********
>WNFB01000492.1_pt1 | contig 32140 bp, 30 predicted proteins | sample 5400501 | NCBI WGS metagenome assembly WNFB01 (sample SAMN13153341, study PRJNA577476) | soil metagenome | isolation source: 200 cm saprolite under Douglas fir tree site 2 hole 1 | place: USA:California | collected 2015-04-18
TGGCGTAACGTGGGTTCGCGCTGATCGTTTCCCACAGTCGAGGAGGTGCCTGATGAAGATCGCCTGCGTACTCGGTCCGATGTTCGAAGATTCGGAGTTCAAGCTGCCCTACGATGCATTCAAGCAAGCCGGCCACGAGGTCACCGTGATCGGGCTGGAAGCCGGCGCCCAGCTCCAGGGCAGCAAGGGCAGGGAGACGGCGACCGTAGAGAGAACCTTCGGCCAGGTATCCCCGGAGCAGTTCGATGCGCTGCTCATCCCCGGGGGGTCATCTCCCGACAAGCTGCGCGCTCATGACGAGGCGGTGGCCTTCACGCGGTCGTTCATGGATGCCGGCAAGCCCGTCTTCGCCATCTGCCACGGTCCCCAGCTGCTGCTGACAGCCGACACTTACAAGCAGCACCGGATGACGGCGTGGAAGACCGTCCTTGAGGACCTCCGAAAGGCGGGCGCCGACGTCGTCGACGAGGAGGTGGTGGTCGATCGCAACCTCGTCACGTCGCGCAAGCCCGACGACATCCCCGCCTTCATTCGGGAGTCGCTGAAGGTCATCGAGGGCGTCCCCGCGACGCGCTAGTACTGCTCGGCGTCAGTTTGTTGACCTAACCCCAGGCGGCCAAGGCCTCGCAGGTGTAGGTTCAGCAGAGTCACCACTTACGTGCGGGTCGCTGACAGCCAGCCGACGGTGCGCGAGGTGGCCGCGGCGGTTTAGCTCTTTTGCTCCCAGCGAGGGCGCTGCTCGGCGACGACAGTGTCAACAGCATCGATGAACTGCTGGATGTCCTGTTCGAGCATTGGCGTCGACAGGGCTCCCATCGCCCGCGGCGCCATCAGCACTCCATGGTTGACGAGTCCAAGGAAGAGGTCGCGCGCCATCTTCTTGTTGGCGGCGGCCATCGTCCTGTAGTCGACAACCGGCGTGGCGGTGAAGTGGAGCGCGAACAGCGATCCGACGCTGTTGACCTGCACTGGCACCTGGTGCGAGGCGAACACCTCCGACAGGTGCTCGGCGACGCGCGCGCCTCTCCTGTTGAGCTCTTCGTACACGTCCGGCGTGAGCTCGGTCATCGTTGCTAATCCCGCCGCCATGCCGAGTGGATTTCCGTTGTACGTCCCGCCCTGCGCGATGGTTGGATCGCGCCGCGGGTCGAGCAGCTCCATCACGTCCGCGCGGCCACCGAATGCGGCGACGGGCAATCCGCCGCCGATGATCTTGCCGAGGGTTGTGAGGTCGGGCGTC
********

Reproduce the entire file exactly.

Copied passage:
>WNFB01000492.1_pt1 | contig 32140 bp, 30 predicted proteins | sample 5400501 | NCBI WGS metagenome assembly WNFB01 (sample SAMN13153341, study PRJNA577476) | soil metagenome | isolation source: 200 cm saprolite under Douglas fir tree site 2 hole 1 | place: USA:California | collected 2015-04-18
TGGCGTAACGTGGGTTCGCGCTGATCGTTTCCCACAGTCGAGGAGGTGCCTGATGAAGATCGCCTGCGTACTCGGTCCGATGTTCGAAGATTCGGAGTTCAAGCTGCCCTACGATGCATTCAAGCAAGCCGGCCACGAGGTCACCGTGATCGGGCTGGAAGCCGGCGCCCAGCTCCAGGGCAGCAAGGGCAGGGAGACGGCGACCGTAGAGAGAACCTTCGGCCAGGTATCCCCGGAGCAGTTCGATGCGCTGCTCATCCCCGGGGGGTCATCTCCCGACAAGCTGCGCGCTCATGACGAGGCGGTGGCCTTCACGCGGTCGTTCATGGATGCCGGCAAGCCCGTCTTCGCCATCTGCCACGGTCCCCAGCTGCTGCTGACAGCCGACACTTACAAGCAGCACCGGATGACGGCGTGGAAGACCGTCCTTGAGGACCTCCGAAAGGCGGGCGCCGACGTCGTCGACGAGGAGGTGGTGGTCGATCGCAACCTCGTCACGTCGCGCAAGCCCGACGACATCCCCGCCTTCATTCGGGAGTCGCTGAAGGTCATCGAGGGCGTCCCCGCGACGCGCTAGTACTGCTCGGCGTCAGTTTGTTGACCTAACCCCAGGCGGCCAAGGCCTCGCAGGTGTAGGTTCAGCAGAGTCACCACTTACGTGCGGGTCGCTGACAGCCAGCCGACGGTGCGCGAGGTGGCCGCGGCGGTTTAGCTCTTTTGCTCCCAGCGAGGGCGCTGCTCGGCGACGACAGTGTCAACAGCATCGATGAACTGCTGGATGTCCTGTTCGAGCATTGGCGTCGACAGGGCTCCCATCGCCCGCGGCGCCATCAGCACTCCATGGTTGACGAGTCCAAGGAAGAGGTCGCGCGCCATCTTCTTGTTGGCGGCGGCCATCGTCCTGTAGTCGACAACCGGCGTGGCGGTGAAGTGGAGCGCGAACAGCGATCCGACGCTGTTGACCTGCACTGGCACCTGGTGCGAGGCGAACACCTCCGACAGGTGCTCGGCGACGCGCGCGCCTCTCCTGTTGAGCTCTTCGTACACGTCCGGCGTGAGCTCGGTCATCGTTGCTAATCCCGCCGCCATGCCGAGTGGATTTCCGTTGTACGTCCCGCCCTGCGCGATGGTTGGATCGCGCCGCGGGTCGAGCAGCTCCATCACGTCCGCGCGGCCACCGAATGCGGCGACGGGCAATCCGCCGCCGATGATCTTGCCGAGGGTTGTGAGGTCGGGCGTC